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To measure transmission frequencies and risk factors for household acquisition of community-associated and healthcare-associated (HA-) methicillin-resistant Staphylococcus aureus (MRSA).
Prospective cohort study from October 4, 2008, through December 3, 2012.
Seven acute care hospitals in or near Toronto, Canada.
Total of 99 MRSA-colonized or MRSA-infected case patients and 183 household contacts.
Baseline interviews were conducted, and surveillance cultures were collected monthly for 3 months from household members, pets, and 8 prespecified high-use environmental locations. Isolates underwent pulsed-field gel electrophoresis and staphylococcal cassette chromosome mec typing.
Overall, of 183 household contacts 89 (49%) were MRSA colonized, with 56 (31%) detected at baseline. MRSA transmission from index case to contacts negative at baseline occurred in 27 (40%) of 68 followed-up households. Strains were identical within households. The transmission risk for HA-MRSA was 39% compared with 40% (P=.95) for community-associated MRSA. HA-MRSA index cases were more likely to be older and not practice infection control measures (P=.002–.03). Household acquisition risk factors included requiring assistance and sharing bath towels (P=.001–.03). Environmental contamination was identified in 78 (79%) of 99 households and was more common in HA-MRSA households.
Household transmission of community-associated and HA-MRSA strains was common and the difference in transmission risk was not statistically significant.
Identifying features that differentiate patients with H1N1 influenza infection from those with other conditions may assist clinical decision making during waves of pandemic influenza activity.
From April 27 to June 15, 2009, nasopharyngeal swabs were obtained from all adults presenting to two urban emergency departments (EDs) with illness including fever or respiratory symptoms. H1N1 infection was detected by reverse transcriptase–polymerase chain reaction. Chart review was performed to compare cases of H1N1 influenza (n = 117) to matched controls.
The median age of cases was 35 years versus 50 years for controls (p < .001). In those with pre-existing conditions, asthma was present in 31% of cases versus 14% of controls (OR 2.6, 95% CI 1.3–5.4). Cough (OR 7.8, 95% CI 3.2–19), fever (OR 3.0, 95% CI 1.7–5.4), headache (OR 2.0, 95% CI 1.2–3.2), and myalgias (OR 1.9, 95% CI 1.2–3.1) were significantly more common in H1N1 cases. The median white blood cell count was 5.7 × 109/mL versus 10.9 × 109/mL (p < .001). The combination of fever and cough had an OR of 5.3. Fever, cough, low white blood cell (WBC) count, and tachycardia had the highest OR at 11. The absence of both fever and cough had a negative predictive value of 99%, but this occurred in only 8% of controls.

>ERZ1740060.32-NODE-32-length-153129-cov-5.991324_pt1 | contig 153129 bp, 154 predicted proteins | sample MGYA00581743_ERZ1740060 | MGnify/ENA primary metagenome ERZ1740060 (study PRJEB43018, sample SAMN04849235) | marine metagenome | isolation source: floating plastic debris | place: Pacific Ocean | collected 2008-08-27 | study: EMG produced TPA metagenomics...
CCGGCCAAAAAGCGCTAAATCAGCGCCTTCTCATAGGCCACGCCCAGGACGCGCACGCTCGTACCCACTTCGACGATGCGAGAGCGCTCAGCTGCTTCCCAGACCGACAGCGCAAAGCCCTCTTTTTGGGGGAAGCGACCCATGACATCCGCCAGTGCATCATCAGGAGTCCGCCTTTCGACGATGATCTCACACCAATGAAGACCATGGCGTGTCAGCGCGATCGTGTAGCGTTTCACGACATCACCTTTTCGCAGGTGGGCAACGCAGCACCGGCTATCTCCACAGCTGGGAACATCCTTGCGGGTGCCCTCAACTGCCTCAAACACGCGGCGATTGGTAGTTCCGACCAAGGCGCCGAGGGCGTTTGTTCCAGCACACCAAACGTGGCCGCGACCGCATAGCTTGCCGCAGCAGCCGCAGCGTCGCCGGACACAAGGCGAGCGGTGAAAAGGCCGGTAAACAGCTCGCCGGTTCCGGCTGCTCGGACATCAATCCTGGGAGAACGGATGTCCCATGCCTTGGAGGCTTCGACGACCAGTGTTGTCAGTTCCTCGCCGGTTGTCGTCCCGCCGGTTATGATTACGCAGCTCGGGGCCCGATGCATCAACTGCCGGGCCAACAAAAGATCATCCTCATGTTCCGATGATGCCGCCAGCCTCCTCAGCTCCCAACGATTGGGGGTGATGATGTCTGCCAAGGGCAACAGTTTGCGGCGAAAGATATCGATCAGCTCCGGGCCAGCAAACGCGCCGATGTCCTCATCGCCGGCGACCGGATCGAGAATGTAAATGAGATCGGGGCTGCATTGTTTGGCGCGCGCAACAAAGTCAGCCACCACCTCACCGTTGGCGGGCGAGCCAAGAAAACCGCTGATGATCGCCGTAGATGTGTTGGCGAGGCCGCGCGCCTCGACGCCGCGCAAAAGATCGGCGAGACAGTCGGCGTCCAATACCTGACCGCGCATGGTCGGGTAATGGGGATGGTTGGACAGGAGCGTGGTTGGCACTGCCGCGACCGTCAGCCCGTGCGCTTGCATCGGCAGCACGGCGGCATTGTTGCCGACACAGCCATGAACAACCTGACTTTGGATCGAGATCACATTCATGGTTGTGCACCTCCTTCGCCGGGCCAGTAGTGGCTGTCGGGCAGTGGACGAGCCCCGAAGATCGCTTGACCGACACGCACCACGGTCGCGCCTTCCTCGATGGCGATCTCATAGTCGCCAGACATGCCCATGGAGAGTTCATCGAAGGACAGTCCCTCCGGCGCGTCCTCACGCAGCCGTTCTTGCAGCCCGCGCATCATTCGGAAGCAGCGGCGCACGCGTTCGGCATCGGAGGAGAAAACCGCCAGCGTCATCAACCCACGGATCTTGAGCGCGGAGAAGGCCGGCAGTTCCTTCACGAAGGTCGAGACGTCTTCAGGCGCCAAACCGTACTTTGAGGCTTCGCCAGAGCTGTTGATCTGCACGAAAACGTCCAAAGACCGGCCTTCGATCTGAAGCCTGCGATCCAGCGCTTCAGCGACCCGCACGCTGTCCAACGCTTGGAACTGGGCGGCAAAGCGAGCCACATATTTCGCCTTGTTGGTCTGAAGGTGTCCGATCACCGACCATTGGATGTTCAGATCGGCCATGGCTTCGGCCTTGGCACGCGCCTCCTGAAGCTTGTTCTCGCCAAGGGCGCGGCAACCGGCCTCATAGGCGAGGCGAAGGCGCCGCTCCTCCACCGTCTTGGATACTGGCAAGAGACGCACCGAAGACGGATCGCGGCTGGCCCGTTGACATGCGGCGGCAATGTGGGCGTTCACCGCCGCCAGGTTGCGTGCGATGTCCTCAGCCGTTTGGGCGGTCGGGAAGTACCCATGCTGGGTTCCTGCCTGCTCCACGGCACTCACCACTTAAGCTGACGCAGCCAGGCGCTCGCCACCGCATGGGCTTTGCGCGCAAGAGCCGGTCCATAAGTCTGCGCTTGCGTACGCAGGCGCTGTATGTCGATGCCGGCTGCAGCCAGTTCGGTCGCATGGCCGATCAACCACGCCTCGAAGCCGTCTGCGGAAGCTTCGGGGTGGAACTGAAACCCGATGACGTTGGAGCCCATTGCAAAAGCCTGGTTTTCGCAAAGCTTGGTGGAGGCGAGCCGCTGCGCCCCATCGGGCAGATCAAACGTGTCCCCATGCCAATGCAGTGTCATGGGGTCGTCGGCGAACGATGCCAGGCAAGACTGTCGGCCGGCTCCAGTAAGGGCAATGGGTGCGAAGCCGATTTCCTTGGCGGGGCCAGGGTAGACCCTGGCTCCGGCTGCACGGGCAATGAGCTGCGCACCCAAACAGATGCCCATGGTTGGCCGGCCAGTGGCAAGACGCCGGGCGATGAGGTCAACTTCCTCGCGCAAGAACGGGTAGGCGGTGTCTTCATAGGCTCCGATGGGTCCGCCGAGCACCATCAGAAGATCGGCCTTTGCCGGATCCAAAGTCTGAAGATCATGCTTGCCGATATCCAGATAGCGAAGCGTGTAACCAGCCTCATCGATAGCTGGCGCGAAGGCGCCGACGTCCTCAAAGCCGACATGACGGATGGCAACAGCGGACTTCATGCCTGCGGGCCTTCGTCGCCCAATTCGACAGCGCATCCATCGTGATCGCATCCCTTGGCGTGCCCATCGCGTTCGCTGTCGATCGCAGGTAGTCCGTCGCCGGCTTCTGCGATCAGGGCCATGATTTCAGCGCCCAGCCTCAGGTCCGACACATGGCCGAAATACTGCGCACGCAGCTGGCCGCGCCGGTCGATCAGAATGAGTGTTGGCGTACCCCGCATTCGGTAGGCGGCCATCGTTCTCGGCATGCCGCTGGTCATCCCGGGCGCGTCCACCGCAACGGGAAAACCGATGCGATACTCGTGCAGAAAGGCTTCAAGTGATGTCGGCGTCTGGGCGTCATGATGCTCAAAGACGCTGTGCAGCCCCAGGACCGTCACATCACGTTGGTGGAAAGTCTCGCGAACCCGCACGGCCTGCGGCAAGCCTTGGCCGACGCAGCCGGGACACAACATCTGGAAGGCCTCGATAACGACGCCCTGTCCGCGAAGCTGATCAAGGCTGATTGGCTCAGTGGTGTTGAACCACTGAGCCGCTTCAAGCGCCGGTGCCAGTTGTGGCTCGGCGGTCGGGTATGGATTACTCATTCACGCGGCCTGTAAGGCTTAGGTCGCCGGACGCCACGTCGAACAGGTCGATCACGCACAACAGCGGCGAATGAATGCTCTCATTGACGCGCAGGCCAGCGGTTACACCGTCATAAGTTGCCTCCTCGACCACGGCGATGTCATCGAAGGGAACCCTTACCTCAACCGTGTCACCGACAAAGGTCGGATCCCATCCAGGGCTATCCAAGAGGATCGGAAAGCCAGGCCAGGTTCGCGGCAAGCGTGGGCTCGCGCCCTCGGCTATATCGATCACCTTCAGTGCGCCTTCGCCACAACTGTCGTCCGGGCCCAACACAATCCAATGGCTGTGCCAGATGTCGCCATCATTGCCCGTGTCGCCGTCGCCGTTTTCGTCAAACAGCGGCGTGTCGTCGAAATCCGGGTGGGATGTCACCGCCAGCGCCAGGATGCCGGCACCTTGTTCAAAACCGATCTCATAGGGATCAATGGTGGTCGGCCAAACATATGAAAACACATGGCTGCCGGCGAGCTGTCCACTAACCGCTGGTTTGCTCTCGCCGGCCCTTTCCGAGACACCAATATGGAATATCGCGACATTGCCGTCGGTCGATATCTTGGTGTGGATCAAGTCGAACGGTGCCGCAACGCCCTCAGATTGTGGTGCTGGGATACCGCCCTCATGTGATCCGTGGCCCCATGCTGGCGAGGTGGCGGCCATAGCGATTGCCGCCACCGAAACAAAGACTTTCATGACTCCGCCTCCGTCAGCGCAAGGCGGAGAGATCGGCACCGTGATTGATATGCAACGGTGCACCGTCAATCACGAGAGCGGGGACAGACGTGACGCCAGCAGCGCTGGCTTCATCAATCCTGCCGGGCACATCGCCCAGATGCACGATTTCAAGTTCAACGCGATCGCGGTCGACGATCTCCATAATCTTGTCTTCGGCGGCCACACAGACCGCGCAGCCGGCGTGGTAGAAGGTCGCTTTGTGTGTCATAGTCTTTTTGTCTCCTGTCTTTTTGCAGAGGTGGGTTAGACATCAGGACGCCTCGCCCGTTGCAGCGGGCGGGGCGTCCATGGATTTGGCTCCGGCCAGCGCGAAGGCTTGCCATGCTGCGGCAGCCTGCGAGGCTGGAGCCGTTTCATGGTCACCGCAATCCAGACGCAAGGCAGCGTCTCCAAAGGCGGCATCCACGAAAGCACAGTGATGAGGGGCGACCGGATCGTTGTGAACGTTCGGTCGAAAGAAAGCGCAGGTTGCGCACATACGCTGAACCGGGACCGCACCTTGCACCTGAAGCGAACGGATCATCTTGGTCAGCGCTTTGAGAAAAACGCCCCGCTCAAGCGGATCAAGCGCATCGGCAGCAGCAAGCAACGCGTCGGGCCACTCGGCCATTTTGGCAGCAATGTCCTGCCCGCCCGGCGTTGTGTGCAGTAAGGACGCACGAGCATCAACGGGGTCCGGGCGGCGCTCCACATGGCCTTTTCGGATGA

In patients presenting to the ED, the combination of fever, cough, tachycardia, and WBC count < 10 × 109/mL was suggestive of H1N1 influenza infection. However, clinical features could not reliably distinguish influenza from other acute respiratory illnesses in adult ED patients.
Community-associated methicillin-resistant Staphylococcus aureus (CA-MRSA), which is caused primarily by the Canadian methicillin-resistant Staphylococcus aureus-10 (CMRSA-10) strain (also known as the USA300 strain) has emerged rapidly in the United States and is now emerging in Canada. We assessed the prevalence, risk factors, microbiological characteristics and outcomes of CA-MRSA in patients with purulent skin and soft tissue infections (SSTIs) presenting to emergency departments (EDs) in the Greater Toronto Area.
Patients with Staphylococcus aureus SSTIs who presented to 7 EDs between Mar. 1 and Jun. 30, 2007, were eligible for inclusion in this study. Antimicrobial susceptibilities and molecular characteristics of MRSA strains were identified. Demographic, risk factor and clinical data were collected through telephone interviews.
MRSA was isolated from 58 (19%) of 299 eligible patients. CMRSA-10 was identified at 6 of the 7 study sites and accounted for 29 (50%) of all cases of MRSA. Telephone interviews were completed for 161 of the eligible patients. Individuals with CMRSA-10 were younger (median 34 v. 63 yr, p = 0.002), less likely to report recent antibiotic use (22% v. 67%, p = 0.046) or health care–related risk factors (33% v. 72%, p = 0.097) and more likely to report community-related risk factors (56% v. 6%, p = 0.008) than patients with other MRSA strains. CMRSA-10 SSTIs were treated with incision and drainage (1 patient), antibiotic therapy (3 patients) or both (5 patients), and all resolved. CMRSA-10 isolates were susceptible to clindamycin, tetracycline and trimethoprimsulfamethoxazole.
CA-MRSA is a significant cause of SSTIs in the Greater Toronto Area, and can affect patients without known community-related risk factors. The changing epidemiology of CA-MRSA necessitates further surveillance to inform prevention strategies and empiric treatment guidelines.